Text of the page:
Folks, playing in the National Hockey League can be really tough. As a young player, figuring out how to perform at a high level consistently isn’t something everyone can do right away. In his first full NHL season, and third year of pro hockey, Dillon Dube found himself challenged by consistency and a role that varied throughout the season.
But despite all that, he was one of the team’s most productive offensive players (and that’s a big reason to remain excited about his potential).
Born in Golden, B.C. but raised in Cochrane, Dube payed his minor hockey in the Calgary area as a youngster. He headed to Wilcox, Saskatchewan in 2012 to play for the Notre Dame program and he became a first round WHL Bantam Draft pick by the Kelowna Rockets in 2013.
After another season in Saskatchewan, Dube headed west and made his WHL debut in the 2014 playoffs. He became a full-time WHLer in 2014-15 and had a productive first two seasons as a key role player for the Rockets – his team captured a WHL Championship and made a Memorial Cup appearance, while Dube played in the CHL Top Prospects Game and captured a gold medal at the Ivan Hlinka tournament. Dube was selected in the second round of the 2016 NHL Draft by the Flames, using a pick they acquired by trading Kris Russell to Dallas.
Dube’s game took a big step post-draft, as he had two seasons scoring more than a point per game for Kelowna and he came the focal point of their offensive attack. He made Team Canada’s roster for the World Juniors twice. The first time he was a role player and was a big part of a team that won silver. The following season he was named captain and was a top player, leading the team to a gold medal.
Dube made the Flames roster out of training camp in 2018, but he couldn’t find a niche on the roster and bounced back and forth between the NHL and Stockton for much of the season. He began 2019-20 in the AHL as one of the final cuts, but his strong start to the AHL season forced his way onto the NHL roster by mid-season. He formed a formidable checking line with Derek Ryan and Milan Lucic and played a big role in the Flames’ pandemic-shortened march to the playoffs.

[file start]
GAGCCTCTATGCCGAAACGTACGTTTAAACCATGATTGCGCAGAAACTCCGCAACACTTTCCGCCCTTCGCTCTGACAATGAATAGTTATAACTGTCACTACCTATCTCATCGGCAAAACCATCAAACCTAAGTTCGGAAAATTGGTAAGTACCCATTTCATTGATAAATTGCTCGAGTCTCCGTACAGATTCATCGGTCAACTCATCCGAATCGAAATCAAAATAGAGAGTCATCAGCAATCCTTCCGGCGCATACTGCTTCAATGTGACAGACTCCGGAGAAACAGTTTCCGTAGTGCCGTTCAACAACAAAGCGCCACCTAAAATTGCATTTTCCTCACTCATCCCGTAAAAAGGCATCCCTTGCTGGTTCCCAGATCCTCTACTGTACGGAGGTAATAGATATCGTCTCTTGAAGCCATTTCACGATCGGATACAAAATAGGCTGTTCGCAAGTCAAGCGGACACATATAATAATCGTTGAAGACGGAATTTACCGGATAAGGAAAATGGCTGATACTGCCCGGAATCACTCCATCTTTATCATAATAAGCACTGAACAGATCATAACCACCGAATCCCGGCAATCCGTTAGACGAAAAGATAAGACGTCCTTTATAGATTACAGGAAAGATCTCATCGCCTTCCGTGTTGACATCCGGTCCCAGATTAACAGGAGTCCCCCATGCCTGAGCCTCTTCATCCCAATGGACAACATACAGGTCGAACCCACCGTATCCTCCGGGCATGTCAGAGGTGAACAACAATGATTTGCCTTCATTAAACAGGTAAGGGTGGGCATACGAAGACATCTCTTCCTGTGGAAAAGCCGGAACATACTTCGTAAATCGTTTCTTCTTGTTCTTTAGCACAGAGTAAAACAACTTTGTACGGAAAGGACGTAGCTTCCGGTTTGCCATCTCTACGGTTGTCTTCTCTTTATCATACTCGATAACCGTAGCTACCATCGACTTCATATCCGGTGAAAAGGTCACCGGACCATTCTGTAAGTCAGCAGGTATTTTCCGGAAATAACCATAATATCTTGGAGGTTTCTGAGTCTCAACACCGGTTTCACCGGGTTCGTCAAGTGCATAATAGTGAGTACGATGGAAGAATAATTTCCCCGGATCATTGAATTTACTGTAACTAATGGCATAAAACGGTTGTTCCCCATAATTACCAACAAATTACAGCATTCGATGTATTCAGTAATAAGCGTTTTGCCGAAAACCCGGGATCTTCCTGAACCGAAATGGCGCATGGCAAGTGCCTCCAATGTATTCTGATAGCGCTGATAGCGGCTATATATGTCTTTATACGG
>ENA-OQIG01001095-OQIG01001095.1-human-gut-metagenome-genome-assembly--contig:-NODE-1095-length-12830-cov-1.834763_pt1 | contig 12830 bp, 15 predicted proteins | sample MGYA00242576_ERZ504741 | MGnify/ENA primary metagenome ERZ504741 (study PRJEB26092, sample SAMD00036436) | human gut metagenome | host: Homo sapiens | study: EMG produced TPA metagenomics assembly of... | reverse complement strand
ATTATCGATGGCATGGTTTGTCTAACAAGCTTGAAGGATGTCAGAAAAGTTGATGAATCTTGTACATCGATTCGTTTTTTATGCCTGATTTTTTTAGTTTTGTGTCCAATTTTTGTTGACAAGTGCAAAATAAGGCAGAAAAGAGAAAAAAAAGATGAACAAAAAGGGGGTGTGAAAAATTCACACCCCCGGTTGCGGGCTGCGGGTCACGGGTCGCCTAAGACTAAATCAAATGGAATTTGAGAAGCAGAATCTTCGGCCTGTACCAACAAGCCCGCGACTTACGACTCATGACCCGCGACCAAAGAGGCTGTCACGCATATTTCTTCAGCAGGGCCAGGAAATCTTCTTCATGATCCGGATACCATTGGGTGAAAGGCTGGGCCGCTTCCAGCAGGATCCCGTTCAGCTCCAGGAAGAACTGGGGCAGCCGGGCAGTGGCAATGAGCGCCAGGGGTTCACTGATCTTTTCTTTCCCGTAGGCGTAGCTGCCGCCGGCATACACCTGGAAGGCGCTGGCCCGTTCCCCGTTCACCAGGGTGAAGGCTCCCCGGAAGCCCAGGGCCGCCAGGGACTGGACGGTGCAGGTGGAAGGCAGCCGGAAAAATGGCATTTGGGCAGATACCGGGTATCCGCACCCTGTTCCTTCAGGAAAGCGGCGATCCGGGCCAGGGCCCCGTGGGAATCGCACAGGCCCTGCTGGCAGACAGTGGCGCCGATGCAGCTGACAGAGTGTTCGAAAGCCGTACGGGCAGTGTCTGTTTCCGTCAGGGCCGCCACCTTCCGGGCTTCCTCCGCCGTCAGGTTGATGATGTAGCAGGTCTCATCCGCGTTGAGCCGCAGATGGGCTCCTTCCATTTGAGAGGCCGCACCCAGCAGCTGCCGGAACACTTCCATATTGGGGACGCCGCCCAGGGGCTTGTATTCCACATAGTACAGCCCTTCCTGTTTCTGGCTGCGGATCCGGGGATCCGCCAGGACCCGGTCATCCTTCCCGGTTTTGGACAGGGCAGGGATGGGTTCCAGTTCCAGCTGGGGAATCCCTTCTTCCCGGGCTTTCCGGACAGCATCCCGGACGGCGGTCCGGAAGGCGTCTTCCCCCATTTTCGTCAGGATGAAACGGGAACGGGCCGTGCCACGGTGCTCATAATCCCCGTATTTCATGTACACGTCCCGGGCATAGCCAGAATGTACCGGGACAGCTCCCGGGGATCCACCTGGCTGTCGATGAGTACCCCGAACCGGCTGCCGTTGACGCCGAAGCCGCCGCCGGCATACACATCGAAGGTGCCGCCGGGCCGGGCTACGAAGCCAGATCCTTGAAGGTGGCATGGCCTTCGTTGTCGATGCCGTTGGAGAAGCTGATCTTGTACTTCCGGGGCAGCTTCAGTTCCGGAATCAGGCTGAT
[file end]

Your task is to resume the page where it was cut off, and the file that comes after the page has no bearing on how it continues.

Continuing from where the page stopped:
In 2019-20, Dube found a really good niche as a high-tempo fore-checking player. Playing with Ryan and Lucic, the trio was able to arguably over-perform offensively because Dube’s tenacity and Lucic’s size created turnovers and allowed them to take advantage of the other team’s third and fourth lines.
In 2020-21, Dube’s usage suggests that the hope was that putting him with higher skill players – no disrespect intended to Ryan or Lucic – would open up more opportunities. Sure, he would be playing against better players on the other team’s first and second lines, but his underlying numbers from 2019-20 and his overall performance suggested it might work.
It didn’t quite pan out that way.
- Dube – Lindholm – Tkachuk [40.8% 5v5 time / 49.8% xGF / 48.4% O-zone face-offs]
- Lucic – Backlund – Dube [11.0% 5v5 time / 48.3% xGF / 48.7% O-zone face-offs]
- Lucic – Bennett – Dube [9.5% 5v5 time / 51.2% xGF / 55.9% O-zone face-offs]
- Mangiapane – Monahan – Dube [7.8% 5v5 time / 59.4% xGF / 40.0% O-zone face-offs]